Project Practitioners > Find Your Ethos

Find Your Ethos

By Chris Cook, PMP

READ TIME: 5 minutes


Pete Carroll is the head coach of the Seattle Seahawks of the National Football League (NFL). Carroll is known as a player’s coach, meaning players like to play for him. Authoritarian figures do not necessarily have a buddy-buddy feel to them. Carroll does.

He is one of the few to successfully make the transfer from college coach to the professionals. This transition is difficult because, in college, a coach has a pick of players. There is no salary cap to restrict who can play for what team.

Coaches like Carroll could get the best players at each of their positions and have them sit on the bench because their rosters were so deep with talent. The wealth of talent makes a coach’s job much easier in college. Plus, what they say goes in college. They have the ultimate power.

In the NFL, coaches have limited power. Players make more money than them, and the fans come to see the players play and do not care how the coach feels. The salary cap limits the talent a team has. If you had the best player at each position, you could not afford to have a team. $25 million per player is an unreasonable ask, yet in college, that equivalent exists.

Carroll’s success as a coach comes from an ethos he developed over time for his teams. These eight items are supplanting into the minds of his players. No matter the situation or score, if his players follow these guidelines, success is bound to come.


  1. Always compete.

Play to the whistle blows and until the clock reads zeroes. An office equivalent is from 9 am to 5 pm, you are in the moment. No outside distractions. Your game face is on. Focus is on the task at hand. Passing the buck or finger-pointing is not an option. Everyone plays their role and pulls their weight in the same direction.


  1. Protect the team.

You are in this together. If the project fails, everyone fails. Even though a name, owner, or sponsor takes the ultimate fall, the team is not protected. You had a mission to succeed, and it did not happen. Protecting the team also means you have each other’s back. You pick up the person next to you when they are struggling. You are happy when someone else succeeds.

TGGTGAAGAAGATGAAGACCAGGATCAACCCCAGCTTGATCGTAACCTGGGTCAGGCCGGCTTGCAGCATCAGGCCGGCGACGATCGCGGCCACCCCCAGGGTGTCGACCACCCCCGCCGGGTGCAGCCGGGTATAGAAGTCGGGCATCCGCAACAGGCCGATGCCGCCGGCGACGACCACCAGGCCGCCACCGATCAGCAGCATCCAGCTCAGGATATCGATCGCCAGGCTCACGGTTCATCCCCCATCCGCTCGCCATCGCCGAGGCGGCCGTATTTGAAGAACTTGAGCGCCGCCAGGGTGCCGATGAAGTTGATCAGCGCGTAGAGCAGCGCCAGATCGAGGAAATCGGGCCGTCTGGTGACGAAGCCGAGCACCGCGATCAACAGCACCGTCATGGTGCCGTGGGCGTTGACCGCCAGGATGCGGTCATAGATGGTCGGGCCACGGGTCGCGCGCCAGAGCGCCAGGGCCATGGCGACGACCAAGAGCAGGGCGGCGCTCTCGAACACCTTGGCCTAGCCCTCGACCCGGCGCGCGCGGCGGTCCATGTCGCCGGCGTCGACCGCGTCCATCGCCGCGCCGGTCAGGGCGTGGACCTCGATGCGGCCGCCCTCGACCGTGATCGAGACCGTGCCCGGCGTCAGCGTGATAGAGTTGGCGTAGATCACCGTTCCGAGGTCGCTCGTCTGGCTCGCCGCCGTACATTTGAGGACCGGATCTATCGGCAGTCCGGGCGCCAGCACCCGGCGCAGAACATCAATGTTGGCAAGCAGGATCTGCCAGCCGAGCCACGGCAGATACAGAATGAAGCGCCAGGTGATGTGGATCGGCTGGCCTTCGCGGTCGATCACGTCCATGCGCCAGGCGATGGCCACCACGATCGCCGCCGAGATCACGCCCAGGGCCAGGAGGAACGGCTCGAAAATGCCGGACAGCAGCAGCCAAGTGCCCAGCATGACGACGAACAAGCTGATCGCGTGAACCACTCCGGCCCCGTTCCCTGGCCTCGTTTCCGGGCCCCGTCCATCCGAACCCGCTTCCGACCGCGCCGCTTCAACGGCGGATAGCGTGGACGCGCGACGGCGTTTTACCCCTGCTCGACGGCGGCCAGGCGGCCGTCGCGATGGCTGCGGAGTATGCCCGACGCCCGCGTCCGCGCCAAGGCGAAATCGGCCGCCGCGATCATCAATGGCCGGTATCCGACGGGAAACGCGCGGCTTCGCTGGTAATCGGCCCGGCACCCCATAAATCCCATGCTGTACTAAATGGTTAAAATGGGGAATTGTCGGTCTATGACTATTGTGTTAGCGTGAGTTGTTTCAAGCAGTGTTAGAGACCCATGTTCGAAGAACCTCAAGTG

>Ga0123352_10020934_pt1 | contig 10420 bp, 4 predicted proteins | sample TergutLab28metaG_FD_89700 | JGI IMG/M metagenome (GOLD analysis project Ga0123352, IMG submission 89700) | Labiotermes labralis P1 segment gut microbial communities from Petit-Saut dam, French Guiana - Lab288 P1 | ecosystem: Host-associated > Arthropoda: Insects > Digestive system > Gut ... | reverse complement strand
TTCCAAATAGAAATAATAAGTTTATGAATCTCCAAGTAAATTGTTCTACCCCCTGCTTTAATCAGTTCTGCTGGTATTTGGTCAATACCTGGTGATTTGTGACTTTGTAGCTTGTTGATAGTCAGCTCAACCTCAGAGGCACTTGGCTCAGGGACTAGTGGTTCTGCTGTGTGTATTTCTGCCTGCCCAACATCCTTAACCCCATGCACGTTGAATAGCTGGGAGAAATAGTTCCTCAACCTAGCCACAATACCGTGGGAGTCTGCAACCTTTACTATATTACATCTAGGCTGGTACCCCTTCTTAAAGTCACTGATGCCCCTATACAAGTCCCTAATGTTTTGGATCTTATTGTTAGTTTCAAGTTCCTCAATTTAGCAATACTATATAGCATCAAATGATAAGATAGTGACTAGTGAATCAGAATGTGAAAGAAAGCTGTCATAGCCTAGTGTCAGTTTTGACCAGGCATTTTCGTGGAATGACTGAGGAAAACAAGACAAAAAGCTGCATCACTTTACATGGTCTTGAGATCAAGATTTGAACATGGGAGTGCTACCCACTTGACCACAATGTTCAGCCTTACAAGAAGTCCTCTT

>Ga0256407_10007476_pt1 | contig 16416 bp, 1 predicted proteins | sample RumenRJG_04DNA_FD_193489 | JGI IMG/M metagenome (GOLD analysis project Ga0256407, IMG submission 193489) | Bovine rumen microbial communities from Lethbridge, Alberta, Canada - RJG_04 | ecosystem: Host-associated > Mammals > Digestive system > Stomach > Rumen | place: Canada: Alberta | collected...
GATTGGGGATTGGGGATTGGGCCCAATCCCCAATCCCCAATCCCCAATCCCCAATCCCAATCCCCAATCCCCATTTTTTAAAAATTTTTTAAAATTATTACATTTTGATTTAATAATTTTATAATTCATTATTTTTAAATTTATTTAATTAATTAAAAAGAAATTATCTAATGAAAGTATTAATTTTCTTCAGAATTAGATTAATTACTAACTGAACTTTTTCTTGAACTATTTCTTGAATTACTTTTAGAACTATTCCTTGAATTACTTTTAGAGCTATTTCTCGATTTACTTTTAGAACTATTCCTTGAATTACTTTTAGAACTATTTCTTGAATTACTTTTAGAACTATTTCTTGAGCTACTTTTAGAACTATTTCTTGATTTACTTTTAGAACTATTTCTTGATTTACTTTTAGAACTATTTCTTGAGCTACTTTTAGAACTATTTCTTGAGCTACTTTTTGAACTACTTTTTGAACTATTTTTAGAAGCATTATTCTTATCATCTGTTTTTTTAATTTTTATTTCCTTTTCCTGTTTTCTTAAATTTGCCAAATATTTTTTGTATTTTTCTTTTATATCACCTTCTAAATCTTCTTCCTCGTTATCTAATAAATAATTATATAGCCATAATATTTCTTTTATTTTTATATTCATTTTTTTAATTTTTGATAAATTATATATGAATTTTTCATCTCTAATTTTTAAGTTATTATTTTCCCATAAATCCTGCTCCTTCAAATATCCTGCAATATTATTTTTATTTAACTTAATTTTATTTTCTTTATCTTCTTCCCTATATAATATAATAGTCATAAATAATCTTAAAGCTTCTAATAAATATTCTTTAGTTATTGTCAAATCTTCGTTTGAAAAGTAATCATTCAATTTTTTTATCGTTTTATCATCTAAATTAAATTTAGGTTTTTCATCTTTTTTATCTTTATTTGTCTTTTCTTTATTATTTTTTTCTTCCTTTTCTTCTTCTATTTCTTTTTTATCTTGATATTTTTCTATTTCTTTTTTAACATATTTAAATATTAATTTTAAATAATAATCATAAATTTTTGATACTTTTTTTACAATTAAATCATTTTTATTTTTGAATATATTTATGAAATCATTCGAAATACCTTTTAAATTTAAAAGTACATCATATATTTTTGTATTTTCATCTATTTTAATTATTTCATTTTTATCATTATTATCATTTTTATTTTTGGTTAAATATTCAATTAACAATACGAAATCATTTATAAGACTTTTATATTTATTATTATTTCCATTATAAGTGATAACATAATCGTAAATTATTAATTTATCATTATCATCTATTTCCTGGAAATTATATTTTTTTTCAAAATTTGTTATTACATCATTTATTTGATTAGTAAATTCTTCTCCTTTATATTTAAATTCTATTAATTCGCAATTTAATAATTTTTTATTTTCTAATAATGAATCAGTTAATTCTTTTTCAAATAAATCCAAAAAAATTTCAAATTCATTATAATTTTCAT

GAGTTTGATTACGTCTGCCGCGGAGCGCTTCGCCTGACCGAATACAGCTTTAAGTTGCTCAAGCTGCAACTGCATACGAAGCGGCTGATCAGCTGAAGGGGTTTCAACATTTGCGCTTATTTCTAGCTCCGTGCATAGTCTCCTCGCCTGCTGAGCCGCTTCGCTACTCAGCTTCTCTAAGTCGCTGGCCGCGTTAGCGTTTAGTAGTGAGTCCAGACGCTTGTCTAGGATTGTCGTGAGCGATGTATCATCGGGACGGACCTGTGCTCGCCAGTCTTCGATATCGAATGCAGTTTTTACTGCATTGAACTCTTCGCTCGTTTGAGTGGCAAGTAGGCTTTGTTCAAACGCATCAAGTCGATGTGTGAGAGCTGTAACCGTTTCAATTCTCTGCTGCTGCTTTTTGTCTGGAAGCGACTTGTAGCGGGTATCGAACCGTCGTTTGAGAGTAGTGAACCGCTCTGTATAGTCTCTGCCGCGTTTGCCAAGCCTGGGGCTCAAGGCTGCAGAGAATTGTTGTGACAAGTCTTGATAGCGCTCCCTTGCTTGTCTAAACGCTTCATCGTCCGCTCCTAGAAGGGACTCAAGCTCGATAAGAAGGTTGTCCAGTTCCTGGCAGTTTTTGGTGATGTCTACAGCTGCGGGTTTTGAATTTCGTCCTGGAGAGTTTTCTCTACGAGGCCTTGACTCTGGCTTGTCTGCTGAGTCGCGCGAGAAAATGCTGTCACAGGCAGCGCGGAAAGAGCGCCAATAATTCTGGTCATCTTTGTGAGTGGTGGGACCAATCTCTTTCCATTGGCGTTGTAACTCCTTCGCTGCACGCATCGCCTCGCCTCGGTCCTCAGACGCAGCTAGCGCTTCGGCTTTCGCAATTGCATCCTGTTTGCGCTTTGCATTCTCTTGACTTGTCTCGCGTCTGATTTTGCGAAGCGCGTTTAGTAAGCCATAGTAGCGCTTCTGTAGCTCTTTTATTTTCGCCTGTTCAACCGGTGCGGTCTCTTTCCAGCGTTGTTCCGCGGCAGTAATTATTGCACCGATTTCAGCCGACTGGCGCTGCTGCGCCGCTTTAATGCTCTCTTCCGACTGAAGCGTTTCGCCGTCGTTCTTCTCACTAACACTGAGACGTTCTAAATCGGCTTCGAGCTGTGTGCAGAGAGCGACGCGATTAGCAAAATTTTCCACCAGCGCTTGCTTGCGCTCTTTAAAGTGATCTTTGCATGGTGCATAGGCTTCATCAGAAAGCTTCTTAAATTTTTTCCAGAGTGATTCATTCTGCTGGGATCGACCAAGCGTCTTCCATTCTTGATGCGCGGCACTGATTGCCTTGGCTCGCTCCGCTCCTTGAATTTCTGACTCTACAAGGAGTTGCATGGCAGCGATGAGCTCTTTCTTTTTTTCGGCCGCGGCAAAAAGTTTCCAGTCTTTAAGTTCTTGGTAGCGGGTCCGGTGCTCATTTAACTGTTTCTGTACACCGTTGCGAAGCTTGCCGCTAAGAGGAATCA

1. Leave no doubt.

Make the most successful project or team that much more successful. There are no flukes or one-offs. You are succeeding because you have the recipe for success. Luck is only a small portion of the reason. Leave no doubt in the eyes of others that you know what to do and how to do it.


  1. Play in the absence of fear.

Sports require reaction instead of thinking. Thinking causes fear. Reacting causes action. Overthinking about how to word an email or if you should make the call to an owner builds this fear that paralyzes an individual. If you are operating without fear, decisions become easier and quicker because the consequences do not scare you. Play, or manage, in the absence of fear.


  1. Stay in the moment.

An emergency water heater spraying water everywhere will get people to act really quick. If you operate out of the moment, you start to think about mold everywhere and the house flooding when in reality the tenants shut off the water quickly enough to save everything, and only the downstairs ceiling got water damage. Staying in the moment allows you to deal with the problem as it comes rather than speculating.


  1. Support individuality.

We are all humans after all. Each of us has a story of heartbreak, failure, success, overcoming obstacles, and so on. Allow those individual stories to be shared. I am not saying go around the room and ask everyone their names and where they are from like in grade school, but I am saying get to know the nuances of working styles and personalities. When you find out those answers, use them to your and the individual’s benefit.


  1. Be an excellent communicator.

Continuous feedback loops are important. Official, sit down reviews are great but commenting in the moment can have a greater impact than a meeting three months later about this same topic. Communication is not only for trying to make things better but also recognizing what is working. Project managers tend to focus on improving rather than what the team member is doing great right now.


  1. Have fun, show lots of love.

In the end, we all have the same fate. No one survives so you might as well enjoy the ride. If you are not having fun (at least sometimes), time to look elsewhere. Life is too short to dread the commute to work or avoiding people at work because the last thing you want to do is talk to them. Projects and deadlines are stressful enough, no need for the environment to add more.



My personal mantra is “Show up and shut up.” I would never deliver this message to a team and expect anyone to follow suit. This message is specifically for me and my mindset. It is put your head down and get the work done. Everyone has problems and do not add to the stack.

This straightforward approach sometimes is perceived as standoffish. I do not mean it in that way. I focus on the present and do anything to make it happen. This mantra also bleeds consistency and discipline. There are no excuses to not show up and do your work. People depend on project managers for guidance and knowledge. Without your presence, neither of those are possible.

In jiu jitsu, everyone is sore and hurting. Talking about it does not make it better. In project management, everyone has to get things done yesterday and on tight deadlines. Talking about it does not buy you more time or resources.

What is your ethos or mantra? How has it helped you?

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